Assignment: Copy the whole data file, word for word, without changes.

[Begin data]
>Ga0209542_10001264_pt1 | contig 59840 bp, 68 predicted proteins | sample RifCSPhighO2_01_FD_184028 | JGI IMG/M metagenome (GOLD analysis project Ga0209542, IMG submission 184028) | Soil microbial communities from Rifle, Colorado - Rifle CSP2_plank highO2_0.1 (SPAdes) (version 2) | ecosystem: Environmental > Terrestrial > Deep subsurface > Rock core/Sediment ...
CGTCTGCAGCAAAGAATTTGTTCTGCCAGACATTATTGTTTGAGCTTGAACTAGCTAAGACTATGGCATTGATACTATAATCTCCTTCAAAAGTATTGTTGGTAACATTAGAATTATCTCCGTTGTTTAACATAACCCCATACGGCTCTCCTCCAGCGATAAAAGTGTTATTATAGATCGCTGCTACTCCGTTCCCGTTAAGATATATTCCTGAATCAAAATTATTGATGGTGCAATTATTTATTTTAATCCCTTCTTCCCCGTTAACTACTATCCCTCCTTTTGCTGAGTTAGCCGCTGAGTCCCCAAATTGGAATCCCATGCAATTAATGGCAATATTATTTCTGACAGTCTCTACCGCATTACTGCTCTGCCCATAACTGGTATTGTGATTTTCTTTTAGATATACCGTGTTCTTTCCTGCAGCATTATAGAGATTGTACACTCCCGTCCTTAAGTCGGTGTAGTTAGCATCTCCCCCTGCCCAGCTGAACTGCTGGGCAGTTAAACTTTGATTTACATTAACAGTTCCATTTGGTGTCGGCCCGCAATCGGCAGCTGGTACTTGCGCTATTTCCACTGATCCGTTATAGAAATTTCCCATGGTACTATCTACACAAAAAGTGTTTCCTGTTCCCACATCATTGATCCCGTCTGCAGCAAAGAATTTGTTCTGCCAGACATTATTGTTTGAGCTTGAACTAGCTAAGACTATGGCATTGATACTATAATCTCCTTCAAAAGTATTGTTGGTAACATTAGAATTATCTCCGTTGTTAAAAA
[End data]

>Ga0209542_10001264_pt1 | contig 59840 bp, 68 predicted proteins | sample RifCSPhighO2_01_FD_184028 | JGI IMG/M metagenome (GOLD analysis project Ga0209542, IMG submission 184028) | Soil microbial communities from Rifle, Colorado - Rifle CSP2_plank highO2_0.1 (SPAdes) (version 2) | ecosystem: Environmental > Terrestrial > Deep subsurface > Rock core/Sediment ...
CGTCTGCAGCAAAGAATTTGTTCTGCCAGACATTATTGTTTGAGCTTGAACTAGCTAAGACTATGGCATTGATACTATAATCTCCTTCAAAAGTATTGTTGGTAACATTAGAATTATCTCCGTTGTTTAACATAACCCCATACGGCTCTCCTCCAGCGATAAAAGTGTTATTATAGATCGCTGCTACTCCGTTCCCGTTAAGATATATTCCTGAATCAAAATTATTGATGGTGCAATTATTTATTTTAATCCCTTCTTCCCCGTTAACTACTATCCCTCCTTTTGCTGAGTTAGCCGCTGAGTCCCCAAATTGGAATCCCATGCAATTAATGGCAATATTATTTCTGACAGTCTCTACCGCATTACTGCTCTGCCCATAACTGGTATTGTGATTTTCTTTTAGATATACCGTGTTCTTTCCTGCAGCATTATAGAGATTGTACACTCCCGTCCTTAAGTCGGTGTAGTTAGCATCTCCCCCTGCCCAGCTGAACTGCTGGGCAGTTAAACTTTGATTTACATTAACAGTTCCATTTGGTGTCGGCCCGCAATCGGCAGCTGGTACTTGCGCTATTTCCACTGATCCGTTATAGAAATTTCCCATGGTACTATCTACACAAAAAGTGTTTCCTGTTCCCACATCATTGATCCCGTCTGCAGCAAAGAATTTGTTCTGCCAGACATTATTGTTTGAGCTTGAACTAGCTAAGACTATGGCATTGATACTATAATCTCCTTCAAAAGTATTGTTGGTAACATTAGAATTATCTCCGTTGTTAAAAA